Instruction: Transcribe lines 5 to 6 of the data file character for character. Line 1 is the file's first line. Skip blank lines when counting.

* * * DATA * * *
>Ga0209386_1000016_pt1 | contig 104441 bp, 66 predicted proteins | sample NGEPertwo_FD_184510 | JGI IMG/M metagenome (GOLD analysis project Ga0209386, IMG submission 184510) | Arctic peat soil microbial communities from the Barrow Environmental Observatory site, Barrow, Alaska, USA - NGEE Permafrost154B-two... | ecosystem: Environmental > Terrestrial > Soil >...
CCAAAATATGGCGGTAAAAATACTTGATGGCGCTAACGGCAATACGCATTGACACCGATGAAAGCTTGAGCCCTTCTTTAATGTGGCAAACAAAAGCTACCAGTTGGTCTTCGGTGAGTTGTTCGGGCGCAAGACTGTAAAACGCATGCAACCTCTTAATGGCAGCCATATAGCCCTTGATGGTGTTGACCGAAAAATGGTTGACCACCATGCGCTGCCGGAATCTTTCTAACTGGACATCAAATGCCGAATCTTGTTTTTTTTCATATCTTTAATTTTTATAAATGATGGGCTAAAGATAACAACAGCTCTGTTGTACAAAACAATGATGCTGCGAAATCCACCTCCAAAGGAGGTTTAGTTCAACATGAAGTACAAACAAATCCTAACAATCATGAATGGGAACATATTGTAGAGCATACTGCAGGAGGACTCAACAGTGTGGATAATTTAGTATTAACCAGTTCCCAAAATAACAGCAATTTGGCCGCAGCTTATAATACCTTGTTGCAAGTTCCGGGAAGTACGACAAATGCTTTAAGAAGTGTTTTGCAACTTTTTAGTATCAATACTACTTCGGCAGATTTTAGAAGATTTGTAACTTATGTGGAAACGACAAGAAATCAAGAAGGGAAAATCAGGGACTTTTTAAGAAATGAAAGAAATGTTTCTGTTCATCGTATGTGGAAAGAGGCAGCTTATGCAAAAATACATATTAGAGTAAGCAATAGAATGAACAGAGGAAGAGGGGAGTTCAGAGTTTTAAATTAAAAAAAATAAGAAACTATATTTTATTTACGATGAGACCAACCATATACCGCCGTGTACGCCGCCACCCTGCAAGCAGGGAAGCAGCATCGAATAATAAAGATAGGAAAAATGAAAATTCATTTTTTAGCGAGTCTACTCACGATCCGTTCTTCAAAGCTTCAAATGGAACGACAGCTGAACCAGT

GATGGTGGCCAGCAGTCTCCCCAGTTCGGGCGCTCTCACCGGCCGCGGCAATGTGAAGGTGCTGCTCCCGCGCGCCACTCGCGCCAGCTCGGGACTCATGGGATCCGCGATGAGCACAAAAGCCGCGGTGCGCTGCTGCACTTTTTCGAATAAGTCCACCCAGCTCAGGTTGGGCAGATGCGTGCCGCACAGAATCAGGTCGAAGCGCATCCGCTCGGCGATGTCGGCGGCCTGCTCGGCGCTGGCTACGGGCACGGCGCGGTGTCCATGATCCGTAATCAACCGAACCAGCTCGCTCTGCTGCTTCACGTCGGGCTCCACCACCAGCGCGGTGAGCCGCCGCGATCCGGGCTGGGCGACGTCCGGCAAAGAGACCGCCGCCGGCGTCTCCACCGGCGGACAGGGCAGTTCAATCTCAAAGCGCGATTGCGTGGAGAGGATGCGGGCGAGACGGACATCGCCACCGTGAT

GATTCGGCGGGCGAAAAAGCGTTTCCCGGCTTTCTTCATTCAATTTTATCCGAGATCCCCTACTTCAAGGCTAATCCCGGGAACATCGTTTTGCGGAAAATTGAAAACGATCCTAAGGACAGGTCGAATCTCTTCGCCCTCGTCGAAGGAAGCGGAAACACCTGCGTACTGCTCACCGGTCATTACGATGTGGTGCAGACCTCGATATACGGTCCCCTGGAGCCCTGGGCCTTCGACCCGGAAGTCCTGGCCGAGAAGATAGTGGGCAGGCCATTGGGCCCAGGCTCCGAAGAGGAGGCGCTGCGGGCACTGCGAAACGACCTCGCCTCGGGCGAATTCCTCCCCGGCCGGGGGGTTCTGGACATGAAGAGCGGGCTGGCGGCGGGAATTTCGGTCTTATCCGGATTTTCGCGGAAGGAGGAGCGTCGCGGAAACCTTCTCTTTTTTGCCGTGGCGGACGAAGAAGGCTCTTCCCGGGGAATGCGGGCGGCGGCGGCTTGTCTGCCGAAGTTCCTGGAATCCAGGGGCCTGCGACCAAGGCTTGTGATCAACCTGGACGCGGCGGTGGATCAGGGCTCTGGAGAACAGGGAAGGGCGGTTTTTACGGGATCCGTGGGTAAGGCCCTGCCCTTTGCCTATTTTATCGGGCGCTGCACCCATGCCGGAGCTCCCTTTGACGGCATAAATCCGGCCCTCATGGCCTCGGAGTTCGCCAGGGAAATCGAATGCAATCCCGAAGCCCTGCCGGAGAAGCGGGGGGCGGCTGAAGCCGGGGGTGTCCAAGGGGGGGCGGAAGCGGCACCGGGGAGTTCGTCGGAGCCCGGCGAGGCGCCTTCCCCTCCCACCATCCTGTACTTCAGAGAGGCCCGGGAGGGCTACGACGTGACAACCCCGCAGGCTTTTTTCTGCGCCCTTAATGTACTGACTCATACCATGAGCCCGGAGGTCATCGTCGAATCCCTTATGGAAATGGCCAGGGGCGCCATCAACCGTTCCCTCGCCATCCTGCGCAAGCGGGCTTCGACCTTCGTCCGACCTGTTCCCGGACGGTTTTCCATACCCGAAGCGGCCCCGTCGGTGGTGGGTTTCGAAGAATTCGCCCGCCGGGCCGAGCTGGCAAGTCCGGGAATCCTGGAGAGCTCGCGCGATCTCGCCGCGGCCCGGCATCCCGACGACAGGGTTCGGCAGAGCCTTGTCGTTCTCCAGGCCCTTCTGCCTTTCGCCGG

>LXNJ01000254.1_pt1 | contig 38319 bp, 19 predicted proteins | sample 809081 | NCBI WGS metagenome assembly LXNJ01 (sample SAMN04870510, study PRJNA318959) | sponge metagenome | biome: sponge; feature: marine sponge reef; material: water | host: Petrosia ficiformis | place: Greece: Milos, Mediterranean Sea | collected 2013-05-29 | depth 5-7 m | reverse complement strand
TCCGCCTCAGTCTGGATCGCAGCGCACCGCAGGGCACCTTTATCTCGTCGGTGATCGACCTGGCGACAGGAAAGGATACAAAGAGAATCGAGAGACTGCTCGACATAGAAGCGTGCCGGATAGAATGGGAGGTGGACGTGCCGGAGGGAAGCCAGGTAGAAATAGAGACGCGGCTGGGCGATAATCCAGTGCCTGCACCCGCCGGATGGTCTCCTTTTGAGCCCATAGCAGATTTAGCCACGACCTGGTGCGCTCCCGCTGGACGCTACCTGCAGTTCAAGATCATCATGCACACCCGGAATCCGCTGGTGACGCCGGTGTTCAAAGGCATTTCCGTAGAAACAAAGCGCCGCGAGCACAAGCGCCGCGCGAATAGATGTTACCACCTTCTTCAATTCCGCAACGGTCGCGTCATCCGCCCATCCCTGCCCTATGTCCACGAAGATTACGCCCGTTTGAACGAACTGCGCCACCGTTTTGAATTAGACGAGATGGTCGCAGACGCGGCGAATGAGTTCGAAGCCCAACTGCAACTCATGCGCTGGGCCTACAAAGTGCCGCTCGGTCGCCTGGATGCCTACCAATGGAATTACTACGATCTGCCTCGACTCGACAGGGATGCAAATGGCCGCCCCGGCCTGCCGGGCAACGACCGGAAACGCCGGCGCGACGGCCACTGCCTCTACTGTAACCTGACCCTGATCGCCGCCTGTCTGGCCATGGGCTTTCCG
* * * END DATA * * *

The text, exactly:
>LXNJ01000254.1_pt1 | contig 38319 bp, 19 predicted proteins | sample 809081 | NCBI WGS metagenome assembly LXNJ01 (sample SAMN04870510, study PRJNA318959) | sponge metagenome | biome: sponge; feature: marine sponge reef; material: water | host: Petrosia ficiformis | place: Greece: Milos, Mediterranean Sea | collected 2013-05-29 | depth 5-7 m | reverse complement strand
TCCGCCTCAGTCTGGATCGCAGCGCACCGCAGGGCACCTTTATCTCGTCGGTGATCGACCTGGCGACAGGAAAGGATACAAAGAGAATCGAGAGACTGCTCGACATAGAAGCGTGCCGGATAGAATGGGAGGTGGACGTGCCGGAGGGAAGCCAGGTAGAAATAGAGACGCGGCTGGGCGATAATCCAGTGCCTGCACCCGCCGGATGGTCTCCTTTTGAGCCCATAGCAGATTTAGCCACGACCTGGTGCGCTCCCGCTGGACGCTACCTGCAGTTCAAGATCATCATGCACACCCGGAATCCGCTGGTGACGCCGGTGTTCAAAGGCATTTCCGTAGAAACAAAGCGCCGCGAGCACAAGCGCCGCGCGAATAGATGTTACCACCTTCTTCAATTCCGCAACGGTCGCGTCATCCGCCCATCCCTGCCCTATGTCCACGAAGATTACGCCCGTTTGAACGAACTGCGCCACCGTTTTGAATTAGACGAGATGGTCGCAGACGCGGCGAATGAGTTCGAAGCCCAACTGCAACTCATGCGCTGGGCCTACAAAGTGCCGCTCGGTCGCCTGGATGCCTACCAATGGAATTACTACGATCTGCCTCGACTCGACAGGGATGCAAATGGCCGCCCCGGCCTGCCGGGCAACGACCGGAAACGCCGGCGCGACGGCCACTGCCTCTACTGTAACCTGACCCTGATCGCCGCCTGTCTGGCCATGGGCTTTCCG